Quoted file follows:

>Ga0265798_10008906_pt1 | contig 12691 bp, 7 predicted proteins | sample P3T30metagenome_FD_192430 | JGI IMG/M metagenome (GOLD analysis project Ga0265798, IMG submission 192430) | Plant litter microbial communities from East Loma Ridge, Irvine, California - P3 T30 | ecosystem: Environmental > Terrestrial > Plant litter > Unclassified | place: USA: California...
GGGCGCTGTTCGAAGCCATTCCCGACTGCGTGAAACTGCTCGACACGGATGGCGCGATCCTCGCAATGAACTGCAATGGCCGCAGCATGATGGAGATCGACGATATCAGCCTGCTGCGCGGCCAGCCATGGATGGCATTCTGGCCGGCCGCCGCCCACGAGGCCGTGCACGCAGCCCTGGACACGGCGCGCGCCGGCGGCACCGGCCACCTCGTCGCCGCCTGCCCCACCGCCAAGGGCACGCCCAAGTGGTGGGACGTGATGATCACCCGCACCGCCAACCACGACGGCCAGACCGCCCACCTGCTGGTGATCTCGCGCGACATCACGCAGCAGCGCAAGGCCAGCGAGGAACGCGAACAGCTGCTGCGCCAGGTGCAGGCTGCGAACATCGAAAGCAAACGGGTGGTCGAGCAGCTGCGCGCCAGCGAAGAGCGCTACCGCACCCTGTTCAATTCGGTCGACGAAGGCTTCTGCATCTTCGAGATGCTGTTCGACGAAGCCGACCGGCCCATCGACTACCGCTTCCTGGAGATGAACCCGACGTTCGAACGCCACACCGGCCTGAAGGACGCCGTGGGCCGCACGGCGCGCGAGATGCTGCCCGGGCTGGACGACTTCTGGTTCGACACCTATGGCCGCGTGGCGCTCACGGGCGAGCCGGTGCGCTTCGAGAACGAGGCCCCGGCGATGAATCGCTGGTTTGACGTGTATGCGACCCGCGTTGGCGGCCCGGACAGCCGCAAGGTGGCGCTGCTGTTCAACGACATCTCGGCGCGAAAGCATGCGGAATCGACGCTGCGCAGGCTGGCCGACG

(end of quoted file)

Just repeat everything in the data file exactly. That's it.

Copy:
>Ga0265798_10008906_pt1 | contig 12691 bp, 7 predicted proteins | sample P3T30metagenome_FD_192430 | JGI IMG/M metagenome (GOLD analysis project Ga0265798, IMG submission 192430) | Plant litter microbial communities from East Loma Ridge, Irvine, California - P3 T30 | ecosystem: Environmental > Terrestrial > Plant litter > Unclassified | place: USA: California...
GGGCGCTGTTCGAAGCCATTCCCGACTGCGTGAAACTGCTCGACACGGATGGCGCGATCCTCGCAATGAACTGCAATGGCCGCAGCATGATGGAGATCGACGATATCAGCCTGCTGCGCGGCCAGCCATGGATGGCATTCTGGCCGGCCGCCGCCCACGAGGCCGTGCACGCAGCCCTGGACACGGCGCGCGCCGGCGGCACCGGCCACCTCGTCGCCGCCTGCCCCACCGCCAAGGGCACGCCCAAGTGGTGGGACGTGATGATCACCCGCACCGCCAACCACGACGGCCAGACCGCCCACCTGCTGGTGATCTCGCGCGACATCACGCAGCAGCGCAAGGCCAGCGAGGAACGCGAACAGCTGCTGCGCCAGGTGCAGGCTGCGAACATCGAAAGCAAACGGGTGGTCGAGCAGCTGCGCGCCAGCGAAGAGCGCTACCGCACCCTGTTCAATTCGGTCGACGAAGGCTTCTGCATCTTCGAGATGCTGTTCGACGAAGCCGACCGGCCCATCGACTACCGCTTCCTGGAGATGAACCCGACGTTCGAACGCCACACCGGCCTGAAGGACGCCGTGGGCCGCACGGCGCGCGAGATGCTGCCCGGGCTGGACGACTTCTGGTTCGACACCTATGGCCGCGTGGCGCTCACGGGCGAGCCGGTGCGCTTCGAGAACGAGGCCCCGGCGATGAATCGCTGGTTTGACGTGTATGCGACCCGCGTTGGCGGCCCGGACAGCCGCAAGGTGGCGCTGCTGTTCAACGACATCTCGGCGCGAAAGCATGCGGAATCGACGCTGCGCAGGCTGGCCGACG